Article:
The Greatest 33

John Atlas – With the 100th Anniversary Indy 500 almost upon us, Speedway historians are thinking about what an all-star lineup of the greatest 33 Indy drivers of all time would look like. It’s always been a challenge to mix and match people from different eras, because it’s hard to find a common “yardstick” with which to measure them. However, in this case, the Speedway itself provides us with the necessary “tool”. Except for the actual surface, the Indianapolis Motor Speedway has remained a constant size, shape and banking since 1909.

To me, merely looking at stats is not enough to determine true greatness at Indy. I feel we must look for that almost intangible thing called “flare”. Over the decades since 1911, certain drivers demonstrated a special feel for the Speedway that set them above their competitors. For example, some of the single race winners could and should have won more “500’s”, while some multiple winners just flat got lucky. Like everything else in life, I guess it’s all in the eye of the beholder.

Steve Zautke – Totally agree, plus this subject has been a winner for the Indianapolis Motor Speedway and has generated a lot of thought and of course bench racing.

Along with fellow historian John Atlas, I have picked my top-33. So here, in our opinion, are the Greatest 33, based on those racers who demonstrated a special feeling for the Speedway. This is one “can of worms” that’s always fun to open. Don’t forget to vote for your greatest 33, see details below.

John Atlas Steve Zautke
Row 1    
1 Wilbur Shaw: Even if we forget the fact that the Indianapolis Motor Speedway would not even exist today had it not been for the persistence of Mr. Shaw, this little Hoosier lead-foot had all the right stuff. Had a wheel not failed while easily leading near the end of the 1941 Race, Wilbur would have become the first four-time winner, with three victories in a row, a feat that has yet to be accomplished. Simply the best

Bill Vukovich: One of the greatest to come from California, this Fresno native was leading in 1952 when mechanical failure stopped him. Won in 1953 and 1954. Was leading in 1955 when killed in a accident not of his doing. Who knows what he could’ve done in George Salih’s laydown.

2 Bill Vukovich: Hard as nails Vuky, whose abrasive personality probably would have prevented him from even getting a ride today, really should have won four in a row. Even Wilber would have had trouble with this guy.

Al Unser, Sr. Four wins with three teams, even brought John Menard his best finish, 3rd in 1992. Eleven top-3’s. Unmatchable. Didn’t have Team Penske to fall back on most of his career (not to diminish others). Even got a top-5 in a Longhorn! Numero uno in laps led, 644 in 11 races, ’nuff said.

3 Parnelli Jones: I know he only ran seven Races, and won only once. No matter; if there is such a thing as "flair", Parnelli had it. He broke the magic 150 MPH barrier, and easily could have won five of the seven "500’s" be competed in. In my lifetime, which started in 1956 at the Speedway, he was the best I ever saw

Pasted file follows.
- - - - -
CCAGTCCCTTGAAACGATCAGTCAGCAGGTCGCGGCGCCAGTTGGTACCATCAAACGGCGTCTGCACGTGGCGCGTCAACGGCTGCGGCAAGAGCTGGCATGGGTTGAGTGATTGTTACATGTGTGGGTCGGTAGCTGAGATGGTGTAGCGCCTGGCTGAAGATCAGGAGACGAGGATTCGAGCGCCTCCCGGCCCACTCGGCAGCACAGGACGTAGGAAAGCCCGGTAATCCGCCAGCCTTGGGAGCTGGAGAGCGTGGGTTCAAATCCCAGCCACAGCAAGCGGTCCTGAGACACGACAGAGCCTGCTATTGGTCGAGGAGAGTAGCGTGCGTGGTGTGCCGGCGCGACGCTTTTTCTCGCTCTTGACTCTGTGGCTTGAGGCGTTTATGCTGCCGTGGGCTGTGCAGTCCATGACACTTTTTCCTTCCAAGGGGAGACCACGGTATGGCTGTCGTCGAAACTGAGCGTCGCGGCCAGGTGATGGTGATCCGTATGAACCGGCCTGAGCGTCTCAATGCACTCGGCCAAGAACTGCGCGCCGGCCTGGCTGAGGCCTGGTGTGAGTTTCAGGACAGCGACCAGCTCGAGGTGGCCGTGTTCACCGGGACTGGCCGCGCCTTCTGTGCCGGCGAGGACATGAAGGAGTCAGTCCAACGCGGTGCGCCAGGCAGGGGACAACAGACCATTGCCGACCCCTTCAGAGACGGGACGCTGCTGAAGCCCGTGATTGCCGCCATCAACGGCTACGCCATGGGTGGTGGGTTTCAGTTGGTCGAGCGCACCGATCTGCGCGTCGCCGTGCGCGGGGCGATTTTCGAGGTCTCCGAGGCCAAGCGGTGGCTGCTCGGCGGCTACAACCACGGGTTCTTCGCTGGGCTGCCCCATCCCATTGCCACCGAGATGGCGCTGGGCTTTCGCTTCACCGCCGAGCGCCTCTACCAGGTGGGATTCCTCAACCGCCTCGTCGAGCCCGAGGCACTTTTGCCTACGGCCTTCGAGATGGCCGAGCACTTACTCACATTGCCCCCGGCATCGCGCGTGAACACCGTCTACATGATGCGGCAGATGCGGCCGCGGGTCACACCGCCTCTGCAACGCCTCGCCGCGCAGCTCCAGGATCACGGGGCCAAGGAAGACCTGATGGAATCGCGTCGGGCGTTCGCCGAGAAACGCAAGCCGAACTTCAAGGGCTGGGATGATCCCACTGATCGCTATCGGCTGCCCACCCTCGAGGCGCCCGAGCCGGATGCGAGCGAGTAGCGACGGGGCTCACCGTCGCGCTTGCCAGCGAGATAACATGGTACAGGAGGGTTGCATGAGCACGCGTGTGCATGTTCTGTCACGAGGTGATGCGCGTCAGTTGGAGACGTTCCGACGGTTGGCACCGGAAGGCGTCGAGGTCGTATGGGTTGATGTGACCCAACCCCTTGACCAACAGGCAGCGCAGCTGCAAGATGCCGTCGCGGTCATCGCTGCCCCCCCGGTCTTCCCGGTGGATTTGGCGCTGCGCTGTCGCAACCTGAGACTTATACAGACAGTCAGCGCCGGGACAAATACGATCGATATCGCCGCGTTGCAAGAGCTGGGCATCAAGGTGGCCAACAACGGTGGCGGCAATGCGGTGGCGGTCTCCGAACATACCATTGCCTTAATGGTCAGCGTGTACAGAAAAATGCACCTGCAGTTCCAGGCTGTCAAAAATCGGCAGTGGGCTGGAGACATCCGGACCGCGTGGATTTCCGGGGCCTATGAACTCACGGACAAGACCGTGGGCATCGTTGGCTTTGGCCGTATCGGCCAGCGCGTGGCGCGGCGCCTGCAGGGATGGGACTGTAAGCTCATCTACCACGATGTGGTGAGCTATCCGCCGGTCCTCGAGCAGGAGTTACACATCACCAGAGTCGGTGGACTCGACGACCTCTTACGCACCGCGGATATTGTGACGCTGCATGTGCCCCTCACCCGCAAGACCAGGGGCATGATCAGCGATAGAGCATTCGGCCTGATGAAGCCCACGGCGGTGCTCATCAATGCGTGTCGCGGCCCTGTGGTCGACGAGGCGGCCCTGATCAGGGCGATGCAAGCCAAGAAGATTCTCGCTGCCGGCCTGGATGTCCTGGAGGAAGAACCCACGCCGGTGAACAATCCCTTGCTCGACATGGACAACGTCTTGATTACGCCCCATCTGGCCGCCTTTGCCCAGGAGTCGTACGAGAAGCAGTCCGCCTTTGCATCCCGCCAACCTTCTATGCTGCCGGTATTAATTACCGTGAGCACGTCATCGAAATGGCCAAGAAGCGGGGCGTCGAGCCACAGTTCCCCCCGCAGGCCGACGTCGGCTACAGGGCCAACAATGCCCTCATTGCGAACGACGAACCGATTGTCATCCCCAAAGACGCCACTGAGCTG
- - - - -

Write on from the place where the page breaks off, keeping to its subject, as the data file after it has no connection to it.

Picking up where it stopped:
Rick Mears: Gotta go with Rapid Rick, he was made for Indianapolis. True as John says, he had Penske equipment throughout his career, but his outside, turn one pass of Michael Andretti for the win in 1992 proved what we should have already known: the man was a RACER!

Row 2
4 Al Unser: The greatest of the Unser clan at Indy; a four time winner and the all time lap leader at the "500". Maybe the best in threading through traffic I’ve ever seen.

A.J. Foyt: Raced in the greatest race 35 times! Not the best batting average, however, four wins, could’ve easily won in 1975 and 1976. Nine top 3 finishes, speeds went from 145mph to over 230mph in those 35 years. A.J. was correct, "Indianapolis made A.J. Foyt."

5 Rick Mears: Sure he had Penske equipment throughout his career, but his outside, turn one pass of Michael Andretti for the win in 1992 proved what we should have already known: the man was a RACER!

Wilbur Shaw: Indiana native, Shaw saved the Speedway, however this is about drivers. He was one of the best. Could’ve not only won 1941, but who know what would’ve happened in 1942-1945, he was at his peak. Seven top-5 in 13 races.

6 A.J. Foyt: The first four time victor won some he should have lost, and lost some he should have won. No matter: he’s forever a Speedway icon, and one of the all time great Speedway characters. But, I feel the five guys ahead of him in this fantasy line-up would have and/or could have beat him at the Speedway in a heads-up battle. Too bad we’ll never really know.

Parnelli Jones: Could easily been number one, could have had a ride in 1960, almost drove his car in 1969 when Al Unser broke his ankle. He could easily have two wins if the turbine didn’t break a bearing. Won in 1963, lost his brakes the previous year while leading. Many have said the best pure driver they’ve ever have seen. I saw him take laps at the Speedway in 2007, looks like he could still race!

Row 3
7 Louis Meyer: The first three-time winner, the great Louis Meyer made it look almost easy. Mr. Meyer crashed out of his last "500" with three laps to go while trying to catch Wilber Shaw to win what would have been his fourth Race. One of the smartest drivers ever at Indy.